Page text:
* Particularly in the ''Franchise/StarTrek'' franchise, alien plants, animals and foodstuffs tend to have names following the pattern , such as "Romulan ale", "Aldebaran whiskey", "Altarian chowder", "Delovian souffle", etc. Klingon stuff gets more detail, because they have their own language, but they still have blood pie. Diseases get the same treatment; for instance, "Rigelian fever". Alternatively words can be rendered Startrekky by the addition of a prefix: not mere [[http://en.wikipedia.org/wiki/Polycythemia polycythemia]], but ''xeno''polycythemia; not common-or-garden [[http://en.wikipedia.org/wiki/Triticale triticale]], but ''quadro''triticale. With quadrotriticale at least, it was [[MrExposition explicitly noted]] that the stuff was developed up from the original grain:
-->BARRIS: Quadrotriticale is not wheat, Captain. I wouldn't expect you or Mr. Spock to know about such things, but quadrotriticale is a rather --
-->SPOCK: Quadrotriticale is a high-yield grain, a four-lobed hybrid of wheat and rye. A perennial, also, I believe. Its root grain, triticale, can trace its ancestry back to 20th century Canada-
-->KIRK: Mr. Spock, you've made your point.
** A particularly horrible visual example occurs in "The Enemy Within" where a putative alien creature is played by someone's poor dog in a costume made of orange acrylic fake fur and horns.
** One of the strangest is the "Bolian" Double Effect Principle that they developed in "their [[TheMiddleAges Middle Ages]]" which is identical to the Double Effect Principle as developed by St Thomas Aquinas and the Catholic Church during 'our'' Middle Ages.
** Similar to the ''PennyArcade'' example with ''Star Wars'' above, ''SciFiDebris'' took exception to Star Trek "updating" metaphors like describing someone as a 'third nacelle' rather than a third wheel, pointing out that ''we'' haven't updated metaphors about horses and carriages to make them about cars, for example.
** Indeed, Star Wars has a least a little more justification than Franchise/StarTrek in using this trope when it comes to metaphors. At least Star Wars is meant to be in its own 'verse, with no canon ties to Earth. Whereas Star Trek is meant to be our own Earth (pretty much, anyway), just centuries into the future.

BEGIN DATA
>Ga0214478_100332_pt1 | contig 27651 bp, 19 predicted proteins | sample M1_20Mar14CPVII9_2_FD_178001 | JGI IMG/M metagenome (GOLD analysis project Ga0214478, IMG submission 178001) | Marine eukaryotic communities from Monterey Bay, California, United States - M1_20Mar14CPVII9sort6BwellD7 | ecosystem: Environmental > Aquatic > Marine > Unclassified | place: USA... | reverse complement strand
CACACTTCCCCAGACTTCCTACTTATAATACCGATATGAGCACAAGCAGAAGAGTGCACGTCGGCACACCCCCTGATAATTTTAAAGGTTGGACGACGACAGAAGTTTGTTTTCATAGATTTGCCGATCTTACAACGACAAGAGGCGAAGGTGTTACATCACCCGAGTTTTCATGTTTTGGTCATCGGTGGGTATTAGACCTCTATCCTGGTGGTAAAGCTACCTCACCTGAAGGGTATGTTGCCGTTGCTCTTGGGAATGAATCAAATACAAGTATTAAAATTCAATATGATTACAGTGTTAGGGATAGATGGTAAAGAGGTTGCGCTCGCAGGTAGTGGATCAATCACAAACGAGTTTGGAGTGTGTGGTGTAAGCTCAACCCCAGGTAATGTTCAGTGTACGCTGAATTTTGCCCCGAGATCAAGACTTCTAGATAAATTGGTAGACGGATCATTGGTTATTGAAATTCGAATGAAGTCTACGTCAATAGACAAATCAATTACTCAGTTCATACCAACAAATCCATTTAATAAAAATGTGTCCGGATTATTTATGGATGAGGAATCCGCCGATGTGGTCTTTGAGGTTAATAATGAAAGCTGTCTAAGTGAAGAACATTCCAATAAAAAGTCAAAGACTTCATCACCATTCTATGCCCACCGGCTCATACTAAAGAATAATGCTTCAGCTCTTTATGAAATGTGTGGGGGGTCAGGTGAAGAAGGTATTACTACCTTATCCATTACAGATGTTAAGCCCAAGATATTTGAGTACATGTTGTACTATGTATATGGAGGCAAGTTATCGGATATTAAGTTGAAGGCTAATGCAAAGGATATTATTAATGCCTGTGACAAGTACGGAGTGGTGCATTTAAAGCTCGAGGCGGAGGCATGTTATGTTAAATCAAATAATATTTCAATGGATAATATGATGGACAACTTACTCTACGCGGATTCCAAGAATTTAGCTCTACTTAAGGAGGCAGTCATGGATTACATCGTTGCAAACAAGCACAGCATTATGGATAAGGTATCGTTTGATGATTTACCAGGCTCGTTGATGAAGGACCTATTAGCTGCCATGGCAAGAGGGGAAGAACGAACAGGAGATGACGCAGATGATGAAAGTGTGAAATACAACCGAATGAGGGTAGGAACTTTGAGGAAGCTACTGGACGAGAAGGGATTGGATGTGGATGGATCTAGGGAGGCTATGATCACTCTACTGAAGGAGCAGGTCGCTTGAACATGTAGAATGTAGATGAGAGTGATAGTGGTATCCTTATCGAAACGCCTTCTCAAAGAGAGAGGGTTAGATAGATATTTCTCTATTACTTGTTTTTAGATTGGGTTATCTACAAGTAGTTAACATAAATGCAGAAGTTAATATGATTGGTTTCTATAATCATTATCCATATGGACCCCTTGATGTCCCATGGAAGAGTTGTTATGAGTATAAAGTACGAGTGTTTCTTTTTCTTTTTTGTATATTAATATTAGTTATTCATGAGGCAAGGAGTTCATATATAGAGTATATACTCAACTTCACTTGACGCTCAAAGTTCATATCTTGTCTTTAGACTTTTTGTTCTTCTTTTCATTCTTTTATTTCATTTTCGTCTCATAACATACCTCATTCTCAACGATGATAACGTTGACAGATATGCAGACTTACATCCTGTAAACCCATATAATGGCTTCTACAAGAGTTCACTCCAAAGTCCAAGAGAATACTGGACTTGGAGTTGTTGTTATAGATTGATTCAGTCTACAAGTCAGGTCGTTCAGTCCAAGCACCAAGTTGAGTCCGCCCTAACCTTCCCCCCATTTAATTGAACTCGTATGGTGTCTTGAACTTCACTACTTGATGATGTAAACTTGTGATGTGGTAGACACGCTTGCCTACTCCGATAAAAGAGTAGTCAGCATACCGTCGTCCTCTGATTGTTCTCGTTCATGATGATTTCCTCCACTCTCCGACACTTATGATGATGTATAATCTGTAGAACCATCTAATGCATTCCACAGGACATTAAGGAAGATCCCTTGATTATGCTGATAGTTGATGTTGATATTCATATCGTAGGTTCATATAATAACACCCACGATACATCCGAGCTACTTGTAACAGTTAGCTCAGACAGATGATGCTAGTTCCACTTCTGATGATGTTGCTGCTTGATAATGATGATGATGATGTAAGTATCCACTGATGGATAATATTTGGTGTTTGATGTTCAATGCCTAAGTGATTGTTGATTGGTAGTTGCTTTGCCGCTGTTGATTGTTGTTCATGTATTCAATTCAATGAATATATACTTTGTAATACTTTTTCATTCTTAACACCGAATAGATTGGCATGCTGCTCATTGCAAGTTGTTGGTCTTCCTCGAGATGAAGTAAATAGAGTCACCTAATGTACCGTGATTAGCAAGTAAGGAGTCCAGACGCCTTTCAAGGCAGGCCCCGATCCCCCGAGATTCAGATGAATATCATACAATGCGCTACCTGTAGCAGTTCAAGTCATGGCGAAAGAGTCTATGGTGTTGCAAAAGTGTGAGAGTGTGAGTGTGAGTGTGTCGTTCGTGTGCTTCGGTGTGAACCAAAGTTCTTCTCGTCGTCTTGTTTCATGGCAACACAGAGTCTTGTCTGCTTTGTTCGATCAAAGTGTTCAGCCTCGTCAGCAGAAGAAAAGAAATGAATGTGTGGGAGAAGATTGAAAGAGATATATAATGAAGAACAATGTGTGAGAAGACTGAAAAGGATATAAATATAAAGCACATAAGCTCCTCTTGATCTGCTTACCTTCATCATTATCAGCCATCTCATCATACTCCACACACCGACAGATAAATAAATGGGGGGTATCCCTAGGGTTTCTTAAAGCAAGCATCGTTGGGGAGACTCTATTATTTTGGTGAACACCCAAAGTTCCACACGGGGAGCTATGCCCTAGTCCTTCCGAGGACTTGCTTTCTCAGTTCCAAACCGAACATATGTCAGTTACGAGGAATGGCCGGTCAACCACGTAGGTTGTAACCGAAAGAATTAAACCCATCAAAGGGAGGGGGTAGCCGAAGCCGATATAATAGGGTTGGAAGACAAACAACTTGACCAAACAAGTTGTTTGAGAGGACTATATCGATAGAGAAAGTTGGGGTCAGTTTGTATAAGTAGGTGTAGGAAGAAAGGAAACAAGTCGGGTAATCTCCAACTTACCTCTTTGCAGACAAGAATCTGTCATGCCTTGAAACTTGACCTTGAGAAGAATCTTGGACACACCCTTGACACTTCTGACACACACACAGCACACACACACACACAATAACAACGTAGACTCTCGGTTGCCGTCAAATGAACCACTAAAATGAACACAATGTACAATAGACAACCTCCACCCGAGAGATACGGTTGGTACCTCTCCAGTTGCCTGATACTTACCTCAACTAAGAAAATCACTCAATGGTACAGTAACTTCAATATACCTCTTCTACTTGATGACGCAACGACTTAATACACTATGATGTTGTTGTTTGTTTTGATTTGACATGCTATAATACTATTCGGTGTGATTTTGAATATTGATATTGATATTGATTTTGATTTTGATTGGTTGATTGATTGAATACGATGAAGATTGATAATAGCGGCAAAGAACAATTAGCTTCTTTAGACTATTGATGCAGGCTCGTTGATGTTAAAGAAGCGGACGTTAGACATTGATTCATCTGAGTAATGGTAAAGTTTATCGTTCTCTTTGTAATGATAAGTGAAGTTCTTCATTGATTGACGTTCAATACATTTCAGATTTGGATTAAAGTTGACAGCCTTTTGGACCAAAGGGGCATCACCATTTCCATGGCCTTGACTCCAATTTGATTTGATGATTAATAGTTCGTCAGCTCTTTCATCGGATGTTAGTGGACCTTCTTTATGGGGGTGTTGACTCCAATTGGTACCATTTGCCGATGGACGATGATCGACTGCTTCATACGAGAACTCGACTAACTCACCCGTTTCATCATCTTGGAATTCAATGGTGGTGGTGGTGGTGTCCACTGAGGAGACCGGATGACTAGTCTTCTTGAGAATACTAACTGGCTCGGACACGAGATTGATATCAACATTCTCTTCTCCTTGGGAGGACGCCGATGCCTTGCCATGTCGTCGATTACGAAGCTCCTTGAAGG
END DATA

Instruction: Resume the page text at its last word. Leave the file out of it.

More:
* "Debbie" the Bloop in ''Series/LostInSpace'' looks indistinguishable from a chimpanzee. The movie adaptation improved on this by making her a far more alien goggly-eyed chameleon/lemur creature with the help of ConspicuousCGI.
* In the ''Series/DoctorWho'':
** Episode "The Five Doctors:" the Doctors and their respective companions find a small pyramid with symbols on it that are supposedly in "Ancient Gallifreyan". Any university student who has studied math or joined a fraternity/sorority can tell you that those letters are ''Greek''.
** LampshadeHanging in the novel ''The Gallifrey Chronicles'', where Rachel asks Marnel why the readouts on his Time Lord technology are in Greek, and he retorts that they're not, they're the letters of the Gallifreyan "omegabet". (Note that "omegabet" is also calling a rabbit a smeerp; there's nothing that makes it different from an alphabet except that that's not what they call it.)
* In ''Series/StargateSG1'', the planets they visit are occasionally victim to this. The most common one is the Stargate itself, which is called everything from "The Great Circle" to a "chappa'ai", but they also use this trope on other words, including swear words every now and then.
--> '''Bounty Hunter''': The System Lords think that you are a pain in the mit'ka.
--> '''Col. Jack O'Neill''': Neck?
--> '''Teal'c''': No.
** One episode had an alien trial; it turned out to be exactly like a trial on Earth, except the prosecutor, defendant, etc. had Smeerpy new titles. This was, of course, heavily {{lampshade|Hanging}}d by O'Neill and Carter.
* In an episode of ''Series/CaptainKangaroo'', the Captain dreams that he is visited by aliens who need "a glunk full of gleeger" to fuel their spaceship. He tells them he has no idea where to get such a thing, but while they're there he offers them a glass of milk, and wouldn't you know it...
* A story arc of ''ComicBook/BuffyTheVampireSlayer'' Season 8 crosses over with ''{{Fray}}'', in which vampires are "lurks, a spin is a lie, toy is bad, but spled is good."
* In the German "Kapitän Blaubär" show the ever-lying captain serves "Zorx mit Mürschlampf", some alleged alien food speciality, to his ever-nagging nephews. Luckily, this menu has an uncannily similarity to spaghetti with meatballs. (Frankly, it IS spaghetti with meatballs.)
[[/folder]]

[[folder: Radio]]
* In the AudioPlay/BigFinishDoctorWho audios, the bats in the rafters of the Eighth Doctor's TARDIS are "fledershrews".
[[/folder]]

[[folder:Tabletop RPG]]
* In [[TabletopGame/DungeonsAndDragons D&D]] 4th Edition, there are monsters called the Macetail Behemoth and the Bloodspike Behemoth, which have an uncanny resemblance to an ankylosaur and a stegosaur respectively. The 4E names may be inspired by TabletopGame/{{Eberron}}, where halflings name all dinosaurs this way. The dragons also have their own names for the dinosaurs, so every species has three different names. There's a chart in one of the books to help keep things straight.